Definition of physiological function abnormalities

Patients whose B-type natriuretic peptide (BNP) level was not within the normal range (0–100 pg/ml) (Supplementary Table S1) were defined as patients with abnormal cardiac function. Patients whose creatinine (CRE) level was not within the normal range (57–111 umol/L vs. 41–81 umol/L in males and females, respectively) were defined as patients with renal function abnormality. If any of the indicators, which were total bile acid (TBA, 0–10 umol/L), total bilirubin (TBIL, 0–26 umol vs. 0–21 umol in males and females, respectively), direct bilirubin (DBIL, 0–8 umol/L), indirect bilirubin (IBIL, 0–14 umol/L), glutamic-pyruvic transaminase (GPT, 9–60 IU/L), glutamic oxalacetic transaminase (GOT, 7–45 IU/L), and alkaline phosphatase (ALP, 45–125 IU/L vs. 35–135 IU/L in males and females, respectively) was not within the normal range, these patients were defined as patients with abnormal liver function.

Statistical analysis

Statistical analysis was performed in R version 3.6.0. We used the Wilcoxon rank-sum test or Fisher’s exact test to compare the difference between groups where appropriate. Continuous and categorical variables were presented as median (IQR) and n (%), respectively.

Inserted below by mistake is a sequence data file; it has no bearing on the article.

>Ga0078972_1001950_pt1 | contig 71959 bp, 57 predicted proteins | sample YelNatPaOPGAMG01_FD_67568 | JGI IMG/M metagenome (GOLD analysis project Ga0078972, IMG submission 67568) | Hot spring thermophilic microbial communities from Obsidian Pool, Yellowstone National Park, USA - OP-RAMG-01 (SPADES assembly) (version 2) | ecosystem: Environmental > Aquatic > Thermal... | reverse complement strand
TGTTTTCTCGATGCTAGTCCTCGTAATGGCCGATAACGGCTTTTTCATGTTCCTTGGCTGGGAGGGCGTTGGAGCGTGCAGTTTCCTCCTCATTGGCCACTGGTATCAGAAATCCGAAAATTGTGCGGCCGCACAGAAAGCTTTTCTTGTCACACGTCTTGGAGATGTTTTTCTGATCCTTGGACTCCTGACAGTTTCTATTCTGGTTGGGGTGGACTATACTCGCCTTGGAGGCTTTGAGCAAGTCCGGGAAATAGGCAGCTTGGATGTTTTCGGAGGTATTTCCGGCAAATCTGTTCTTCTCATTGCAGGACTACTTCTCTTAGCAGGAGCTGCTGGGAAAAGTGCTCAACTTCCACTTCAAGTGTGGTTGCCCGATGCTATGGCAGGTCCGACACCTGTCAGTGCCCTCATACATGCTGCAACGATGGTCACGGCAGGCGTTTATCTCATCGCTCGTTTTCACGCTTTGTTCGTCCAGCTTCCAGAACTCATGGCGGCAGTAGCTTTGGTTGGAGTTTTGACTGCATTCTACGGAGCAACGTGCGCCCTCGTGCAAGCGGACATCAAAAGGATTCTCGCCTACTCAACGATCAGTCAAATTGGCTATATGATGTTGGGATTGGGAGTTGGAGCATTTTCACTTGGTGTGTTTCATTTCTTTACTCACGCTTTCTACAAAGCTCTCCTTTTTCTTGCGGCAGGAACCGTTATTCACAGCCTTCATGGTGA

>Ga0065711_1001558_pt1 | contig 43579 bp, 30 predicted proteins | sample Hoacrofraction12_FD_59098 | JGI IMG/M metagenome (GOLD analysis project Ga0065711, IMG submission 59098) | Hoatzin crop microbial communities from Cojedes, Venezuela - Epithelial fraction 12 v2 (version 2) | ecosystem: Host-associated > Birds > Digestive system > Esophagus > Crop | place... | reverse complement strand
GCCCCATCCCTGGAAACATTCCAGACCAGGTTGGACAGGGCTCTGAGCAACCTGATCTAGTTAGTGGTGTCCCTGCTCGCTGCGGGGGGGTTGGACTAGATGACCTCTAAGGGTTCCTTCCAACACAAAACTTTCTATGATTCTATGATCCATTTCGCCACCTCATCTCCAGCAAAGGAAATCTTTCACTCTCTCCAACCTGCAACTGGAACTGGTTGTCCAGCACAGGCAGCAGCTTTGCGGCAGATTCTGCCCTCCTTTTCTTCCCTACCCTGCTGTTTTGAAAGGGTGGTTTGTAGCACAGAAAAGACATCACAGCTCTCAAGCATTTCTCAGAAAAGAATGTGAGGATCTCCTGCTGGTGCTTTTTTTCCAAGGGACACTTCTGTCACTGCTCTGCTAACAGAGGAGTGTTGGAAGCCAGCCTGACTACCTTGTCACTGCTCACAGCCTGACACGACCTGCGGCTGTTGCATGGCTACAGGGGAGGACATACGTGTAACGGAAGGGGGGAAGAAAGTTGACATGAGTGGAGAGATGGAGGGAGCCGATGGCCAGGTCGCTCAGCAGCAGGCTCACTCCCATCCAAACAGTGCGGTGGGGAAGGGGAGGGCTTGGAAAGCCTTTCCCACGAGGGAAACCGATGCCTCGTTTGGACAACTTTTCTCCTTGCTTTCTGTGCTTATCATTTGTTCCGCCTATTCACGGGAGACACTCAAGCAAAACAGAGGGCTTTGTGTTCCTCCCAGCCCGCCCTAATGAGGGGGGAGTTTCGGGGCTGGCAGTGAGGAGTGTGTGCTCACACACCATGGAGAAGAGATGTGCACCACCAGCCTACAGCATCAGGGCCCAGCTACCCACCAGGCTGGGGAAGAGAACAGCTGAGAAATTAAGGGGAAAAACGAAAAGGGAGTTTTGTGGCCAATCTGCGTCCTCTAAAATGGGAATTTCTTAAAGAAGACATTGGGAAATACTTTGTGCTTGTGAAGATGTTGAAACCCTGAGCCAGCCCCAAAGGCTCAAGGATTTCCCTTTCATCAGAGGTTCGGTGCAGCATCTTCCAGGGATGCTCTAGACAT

Survival was estimated according to the Kaplan–Meier method by R package “survival”. The log-rank test was used to assess statistical significance.

To recognize the risk factors for death from COVID-19 patients, those variables associated with survival of COVID-19 patients (age, sex, pre-existing diseases, days from symptom onset to admission, and days from admission to discharge) were evaluated using univariable Cox regression models by “coxph” function in R package “survival”. P-value < 0.05 was considered statistically significant. Those variables with not significant P-value from the Wald test were removed one at a time, while the significant variables of univariable analysis were entered into the multivariable Cox proportional hazards model and analyzed by “coxph” function in R package “survival”. Also, P-value < 0.05 was considered statistically significant in multivariable analysis.